Bone in the legs should be heavy, clean, and flat.[15][14][13][19][20] GVHS's standard calls for a length of forearm to cannon ratio of 55% to 45%.[12] The front legs should be clean and flat in joints as well as bone; front pasterns should slope at the same angle as the shoulder and should not be short.[19] A line drawn from the point of the buttock should touch the back of the hock, run "parallel" to the cannon bone, and touch the ground directly behind "the center of the heel".[12][19] Pastern and hoof angles of the hindlegs are more vertical than the forelegs, usually over 50 degrees.[12]Hooves have strong walls and a well shaped frog,[13] round and with wide heels.[15]

The hind legs of the Gypsy Horse should display proper angulation for a pulling horse,[19] although not to the degree found in larger feathered draught breeds such as the modern Shire and Clydesdale.[12][19][21] Unlike the equine conformational flaw of cow-hockedness,[21] where only the lower leg is turned outward, a Gypsy Horse's entire hind leg is set so as to angle outward. As a result, when the hind legs of a horse set up squarely are viewed from the rear, their cannon bones appear parallel.[19][12]

The Gypsy horse has distinct gaits. According to GHA's standard, "The stride should be correct, supple, and powerful. Showing good impulsion from behind, demonstrating powerful drive. Flowing, effortless in appearance".[15] The horse's movement should be "natural, not artificial . . . . Some have higher knee action than others, it's[sic] way of going can vary from short and economical to longer, reaching strides."[15] GHRA's standard requires "[a] steady forward walk with impulsion. Ground covering trot with a slight flick of feather at the point of extension."[13]

The Gypsy horse should be a "strong, kind, (very) intelligent partner that works willingly and harmoniously with its handler. They are also described as mannerly and manageable, eager to please, confident, courageous, alert, and loyal with a genuine sociable outlook. The Gypsy Horse is renowned for its gentle, tractable nature and sensible disposition."[22]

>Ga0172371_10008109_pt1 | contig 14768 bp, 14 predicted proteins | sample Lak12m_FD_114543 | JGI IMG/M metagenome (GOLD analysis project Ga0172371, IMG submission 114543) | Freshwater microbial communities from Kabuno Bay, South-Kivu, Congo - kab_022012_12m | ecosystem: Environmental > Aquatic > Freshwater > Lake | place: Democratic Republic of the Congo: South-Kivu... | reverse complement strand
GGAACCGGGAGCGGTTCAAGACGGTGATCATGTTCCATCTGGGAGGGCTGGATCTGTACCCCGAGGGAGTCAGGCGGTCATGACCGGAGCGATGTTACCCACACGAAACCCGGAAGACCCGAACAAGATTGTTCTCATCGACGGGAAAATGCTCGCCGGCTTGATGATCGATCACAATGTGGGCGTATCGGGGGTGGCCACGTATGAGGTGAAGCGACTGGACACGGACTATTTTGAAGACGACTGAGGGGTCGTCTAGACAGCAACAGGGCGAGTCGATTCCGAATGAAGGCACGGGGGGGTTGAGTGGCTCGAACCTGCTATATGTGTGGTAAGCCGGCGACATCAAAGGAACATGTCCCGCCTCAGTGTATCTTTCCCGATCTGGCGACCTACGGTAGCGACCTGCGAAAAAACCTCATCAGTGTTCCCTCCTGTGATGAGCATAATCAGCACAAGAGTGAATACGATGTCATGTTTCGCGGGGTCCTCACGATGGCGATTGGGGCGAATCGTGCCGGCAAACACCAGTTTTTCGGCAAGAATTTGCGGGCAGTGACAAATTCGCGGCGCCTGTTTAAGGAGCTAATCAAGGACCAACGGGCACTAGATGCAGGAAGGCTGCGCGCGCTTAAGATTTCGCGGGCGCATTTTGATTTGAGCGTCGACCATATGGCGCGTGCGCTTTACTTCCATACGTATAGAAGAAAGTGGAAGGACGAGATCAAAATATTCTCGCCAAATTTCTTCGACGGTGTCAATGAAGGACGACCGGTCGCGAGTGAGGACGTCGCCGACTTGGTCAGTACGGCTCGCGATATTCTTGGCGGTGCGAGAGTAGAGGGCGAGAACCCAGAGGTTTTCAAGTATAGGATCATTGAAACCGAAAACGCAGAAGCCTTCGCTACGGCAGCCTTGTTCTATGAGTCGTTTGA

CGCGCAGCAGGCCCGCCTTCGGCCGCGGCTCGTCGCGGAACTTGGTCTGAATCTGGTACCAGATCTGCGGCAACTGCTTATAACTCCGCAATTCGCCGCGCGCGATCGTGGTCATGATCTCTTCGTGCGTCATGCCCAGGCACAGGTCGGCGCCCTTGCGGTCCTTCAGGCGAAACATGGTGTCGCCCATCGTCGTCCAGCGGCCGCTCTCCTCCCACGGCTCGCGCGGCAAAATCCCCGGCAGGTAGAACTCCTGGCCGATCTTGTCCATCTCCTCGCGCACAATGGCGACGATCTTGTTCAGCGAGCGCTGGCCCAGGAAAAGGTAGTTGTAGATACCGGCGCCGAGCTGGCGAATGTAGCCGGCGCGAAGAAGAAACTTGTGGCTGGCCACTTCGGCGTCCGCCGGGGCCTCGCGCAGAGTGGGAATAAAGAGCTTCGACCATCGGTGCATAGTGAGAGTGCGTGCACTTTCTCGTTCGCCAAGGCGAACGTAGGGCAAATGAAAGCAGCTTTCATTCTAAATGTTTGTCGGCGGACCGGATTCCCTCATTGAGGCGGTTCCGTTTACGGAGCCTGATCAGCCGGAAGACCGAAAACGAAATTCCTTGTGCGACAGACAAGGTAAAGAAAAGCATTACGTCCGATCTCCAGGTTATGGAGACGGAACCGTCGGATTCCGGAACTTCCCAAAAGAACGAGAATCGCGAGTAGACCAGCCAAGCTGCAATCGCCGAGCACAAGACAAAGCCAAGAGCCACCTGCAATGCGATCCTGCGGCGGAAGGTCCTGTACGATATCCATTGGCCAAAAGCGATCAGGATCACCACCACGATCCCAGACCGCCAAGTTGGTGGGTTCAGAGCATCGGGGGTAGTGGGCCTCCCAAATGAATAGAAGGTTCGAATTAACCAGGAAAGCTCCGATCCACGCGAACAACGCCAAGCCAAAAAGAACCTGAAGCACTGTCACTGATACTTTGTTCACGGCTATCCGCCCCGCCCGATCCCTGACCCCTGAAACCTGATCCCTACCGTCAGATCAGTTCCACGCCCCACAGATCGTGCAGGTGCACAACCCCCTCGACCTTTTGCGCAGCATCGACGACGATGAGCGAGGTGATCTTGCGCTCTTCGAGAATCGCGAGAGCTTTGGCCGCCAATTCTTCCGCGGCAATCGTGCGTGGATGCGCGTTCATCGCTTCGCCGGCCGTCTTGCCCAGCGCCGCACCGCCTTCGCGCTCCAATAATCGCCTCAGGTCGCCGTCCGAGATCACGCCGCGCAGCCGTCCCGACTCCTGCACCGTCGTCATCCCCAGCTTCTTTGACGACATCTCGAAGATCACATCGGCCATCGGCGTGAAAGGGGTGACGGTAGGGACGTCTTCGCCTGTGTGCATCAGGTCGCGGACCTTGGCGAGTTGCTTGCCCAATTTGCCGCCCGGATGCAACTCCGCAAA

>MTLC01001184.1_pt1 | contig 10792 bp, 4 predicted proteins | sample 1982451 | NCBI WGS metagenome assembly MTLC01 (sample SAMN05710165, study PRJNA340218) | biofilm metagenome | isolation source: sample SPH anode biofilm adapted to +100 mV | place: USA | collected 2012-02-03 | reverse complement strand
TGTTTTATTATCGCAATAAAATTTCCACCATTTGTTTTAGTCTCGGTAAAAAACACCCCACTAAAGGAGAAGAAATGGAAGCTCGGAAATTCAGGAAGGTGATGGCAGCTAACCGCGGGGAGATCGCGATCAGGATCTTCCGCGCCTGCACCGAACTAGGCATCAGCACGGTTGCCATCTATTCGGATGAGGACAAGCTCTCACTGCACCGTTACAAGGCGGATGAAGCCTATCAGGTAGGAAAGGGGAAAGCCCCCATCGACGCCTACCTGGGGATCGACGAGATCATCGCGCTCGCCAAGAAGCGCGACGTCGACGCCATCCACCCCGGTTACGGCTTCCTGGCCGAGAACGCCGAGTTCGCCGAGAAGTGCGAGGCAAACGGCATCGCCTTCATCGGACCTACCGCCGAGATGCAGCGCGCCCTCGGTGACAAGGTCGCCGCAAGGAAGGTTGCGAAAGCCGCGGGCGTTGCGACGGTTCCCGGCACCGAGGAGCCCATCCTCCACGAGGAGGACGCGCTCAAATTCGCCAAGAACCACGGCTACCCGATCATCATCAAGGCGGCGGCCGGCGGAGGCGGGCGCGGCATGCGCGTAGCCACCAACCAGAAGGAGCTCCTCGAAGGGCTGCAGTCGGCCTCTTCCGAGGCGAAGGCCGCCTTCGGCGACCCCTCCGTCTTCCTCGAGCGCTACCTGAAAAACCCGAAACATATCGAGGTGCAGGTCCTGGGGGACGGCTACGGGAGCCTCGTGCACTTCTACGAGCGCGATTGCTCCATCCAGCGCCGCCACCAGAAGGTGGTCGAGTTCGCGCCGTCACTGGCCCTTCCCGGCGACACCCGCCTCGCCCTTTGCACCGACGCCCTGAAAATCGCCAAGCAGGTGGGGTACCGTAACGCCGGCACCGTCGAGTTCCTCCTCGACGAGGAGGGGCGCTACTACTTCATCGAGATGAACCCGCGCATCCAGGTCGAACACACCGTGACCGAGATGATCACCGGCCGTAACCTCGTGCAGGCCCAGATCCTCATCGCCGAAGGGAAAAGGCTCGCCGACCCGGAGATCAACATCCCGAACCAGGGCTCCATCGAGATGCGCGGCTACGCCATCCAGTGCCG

The Gypsy Horse is prone to diseases common to feathered draught horses. The most serious of these is chronic progressive lymphedema.[23] This condition may have a genetic component, as is a similar condition in humans. However, studies to date have not identified a causative gene.[24] Of less concern is pastern dermatitis ("greasy heels"). The moist environment under the feathering is an ideal environment for the combination of fungus and mites which are believed to cause it.


The Gypsy Horse was bred by the Roma of Great Britain to pull the vardoes in which they lived and travelled.[1]:62 The Roma had arrived in the British Isles by 1500 AD, but they did not begin to live in vardoes until around 1850.[25]:22 Prior to that, they travelled in tilted carts or afoot and slept either under or in these carts or in small tents.[25]:29 The peak usage of the Gypsy caravan occurred in the latter part of the 19th century and the first two decades of the 20th.[25]:51

Some aspects of training, management, and characteristics of a horse used to pull a vardo are unique. For example, the horse is trained not to stop until it reaches the top of a hill; otherwise it may not be able to get started again. Training begins at a very early age with the young horse tied "with a short rope from the head to the trace-ring on the collar of the shaft-horse", and led along on the off side.[25]:59 An old hat is sometimes placed on a fearful horse's head so as to keep him from seeing back over the top of his blinkers at the wagon looming at his back. A horse used to pull a vardo which was a permanent home was usually in very good condition due to a combination of exercise, grazing a variety of greens in the hedgerows, and good quality care; the horse was considered part of the family.[25]:61 Since the family's children lived in close proximity to the horse, one having "an unreliable temper could not be tolerated".[1]:63